But apart from this factual disagreement, what I had thought particularly odd then was that Novak’s essay had the effect (if not the intent) of assaulting the reputation of a president whose Cold War foreign policies were the antecedents of the neoconservative policies now championed by TWS. (Indeed, in the process of assailing Truman, Novak’s 2003 essay took a swipe at Daniel Moynihan, a neoconservative icon). Novak’s antipathy to the neoconservative agenda was (and is) unconcealed; what struck me as puzzling, at the time, was the Standard’s willingness to provide the platform for Novak to attack the historical reputation of neoconservatism’s precursors.
My trepidation about this new review was swiftly justified, for Novak used the occasion to launch an attack on George Marshall. Indeed, Novak manages to match McCarthy in his condescending contempt for the man who served as both Secretary of State and Defense under Truman.
Marshall was reviled by the “Old Right” paleoconservative wing of the Republican Party. They loathed Marshall for a number of reasons, not least of which was the Marshall Plan. True, some paleoconservatives in Congress were adroitly maneuvered by the Truman administration into voting for the program. The White House made it into a Cold War test vote (vote “no” and you were inviting Stalin into Western Europe). But only someone tone-deaf to politics would fail to recognize that the Old Right votes for the Marshall Plan in Congress were entirely grudging. If it were left to them, the paleoconservatives would never have devised a Marshall Plan. It’s worth remembering that after voting for the aid program, Joe McCarthy later expressed regret for having done so, labeling the Marshall Plan a “massive and unrewarding boondoggle” that made the United States into “the patsy of the modern world.”
The Truman administration’s Cold War policy had two main elements: the Marshall Plan for economic restoration of Western Europe, and the North Atlantic Treaty Organization (NATO), which provided a military shield for Western Europe that allowed the Marshall Plan to work. What united Truman, Acheson, and Marshall was the judgment that the Cold War would be won or lost in Europe, specifically in Germany, the schwerpunkt of the Cold War, to use an appropriately German military term: the point of focus, the concentration point, the main axis where the attack will be won or lost. Win at the schwerpunkt, and the battle may be won, but lose there and no number of tactical victories elsewhere on the battlefield count.
Truman, Acheson, and Marshall understood that Germany and Europe were the keys. They set out to restore Western European prosperity and integrate a democratic and prosperous West Germany into the American-European NATO military alliance. With that, they judged, Soviet ambitions for world domination could be thwarted: fail that, and the game was over. However, to the paleoconservatives of the late 1940s and early 1950s — and Joe McCarthy was a major figure among them — the Truman administration’s Cold War policies were detested. Only reluctantly did some support the Marshall Plan and NATO. When not flat-out isolationists, they championed an “Asia first” strategy that would have left Western Europe to its own devices and swung the weight of Washington’s effort to the Pacific.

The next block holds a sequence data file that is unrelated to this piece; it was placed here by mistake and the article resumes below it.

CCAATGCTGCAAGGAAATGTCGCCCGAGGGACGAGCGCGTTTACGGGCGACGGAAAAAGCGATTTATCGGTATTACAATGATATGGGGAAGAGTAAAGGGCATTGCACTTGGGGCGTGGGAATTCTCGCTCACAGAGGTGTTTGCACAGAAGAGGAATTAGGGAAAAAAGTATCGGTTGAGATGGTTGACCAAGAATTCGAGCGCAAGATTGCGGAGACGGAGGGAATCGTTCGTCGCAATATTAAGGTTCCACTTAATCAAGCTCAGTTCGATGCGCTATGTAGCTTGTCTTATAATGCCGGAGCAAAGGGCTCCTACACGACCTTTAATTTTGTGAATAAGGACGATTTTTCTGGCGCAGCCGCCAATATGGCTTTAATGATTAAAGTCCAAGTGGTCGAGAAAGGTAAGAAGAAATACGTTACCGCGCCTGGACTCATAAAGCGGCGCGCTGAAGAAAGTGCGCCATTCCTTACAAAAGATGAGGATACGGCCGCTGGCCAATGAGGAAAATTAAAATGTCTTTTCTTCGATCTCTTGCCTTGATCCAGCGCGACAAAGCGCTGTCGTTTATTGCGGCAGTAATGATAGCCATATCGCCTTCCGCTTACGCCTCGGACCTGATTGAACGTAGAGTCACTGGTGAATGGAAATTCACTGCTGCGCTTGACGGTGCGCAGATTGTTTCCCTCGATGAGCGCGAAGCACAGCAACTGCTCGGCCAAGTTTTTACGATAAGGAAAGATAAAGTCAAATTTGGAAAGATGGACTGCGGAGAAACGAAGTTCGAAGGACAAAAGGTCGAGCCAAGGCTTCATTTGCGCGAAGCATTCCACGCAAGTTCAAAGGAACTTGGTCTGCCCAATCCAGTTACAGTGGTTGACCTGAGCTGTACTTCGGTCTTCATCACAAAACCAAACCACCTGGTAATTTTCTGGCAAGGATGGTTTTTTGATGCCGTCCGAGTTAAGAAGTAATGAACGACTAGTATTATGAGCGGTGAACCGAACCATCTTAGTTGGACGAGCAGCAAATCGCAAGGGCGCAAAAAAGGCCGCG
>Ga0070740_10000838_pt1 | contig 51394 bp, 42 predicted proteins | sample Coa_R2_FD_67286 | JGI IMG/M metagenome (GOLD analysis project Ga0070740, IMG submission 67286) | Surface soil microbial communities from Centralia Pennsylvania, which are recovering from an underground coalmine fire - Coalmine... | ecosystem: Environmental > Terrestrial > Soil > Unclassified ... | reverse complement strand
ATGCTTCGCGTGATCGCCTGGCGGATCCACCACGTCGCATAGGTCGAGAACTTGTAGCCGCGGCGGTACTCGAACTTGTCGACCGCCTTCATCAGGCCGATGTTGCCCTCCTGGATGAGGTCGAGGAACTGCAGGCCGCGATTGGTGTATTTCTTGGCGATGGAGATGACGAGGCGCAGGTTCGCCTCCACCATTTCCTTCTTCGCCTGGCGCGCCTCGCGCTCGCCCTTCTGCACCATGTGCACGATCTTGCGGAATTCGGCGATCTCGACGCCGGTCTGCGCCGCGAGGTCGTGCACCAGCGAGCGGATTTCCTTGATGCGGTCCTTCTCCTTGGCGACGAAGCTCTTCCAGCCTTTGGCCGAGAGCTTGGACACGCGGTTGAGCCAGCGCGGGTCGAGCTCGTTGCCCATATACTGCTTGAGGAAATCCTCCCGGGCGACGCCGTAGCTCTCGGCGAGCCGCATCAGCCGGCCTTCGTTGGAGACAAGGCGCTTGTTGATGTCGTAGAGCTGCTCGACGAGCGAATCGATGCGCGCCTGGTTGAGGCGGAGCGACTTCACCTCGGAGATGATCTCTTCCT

The Truman administration, on the other hand, regarded Asia as a side-show and gave the area minimal attention and expended as few resources as possible on it. The result was Communist advance in Asia and a retreat of American influence. While not a welcome result to the Truman administration, it was not one that changed its view that the key to the Cold War remained Europe, not Asia. Even after the Cold War turned hot in Korea, the Truman administration rationed American military assets flowing to Korea while directing much of the dramatic increase in American military mobilization in the early 1950s to what it regarded as the main theater: Europe and NATO.
Although it took nearly fifty years for the defeat of Soviet ambitions in Europe to lead to Soviet internal collapse, history has vindicated the Truman administration’s strategic decisions. Perhaps there were other paths possible that would have resulted in Western victory and the collapse of Soviet Communism, but by any reasonable standard, the Eurocentric Cold War policies established by Truman, Acheson, and Marshall (which were continued by Republican and Democratic administrations that followed) were successful. At least most people think so, but not Robert Novak.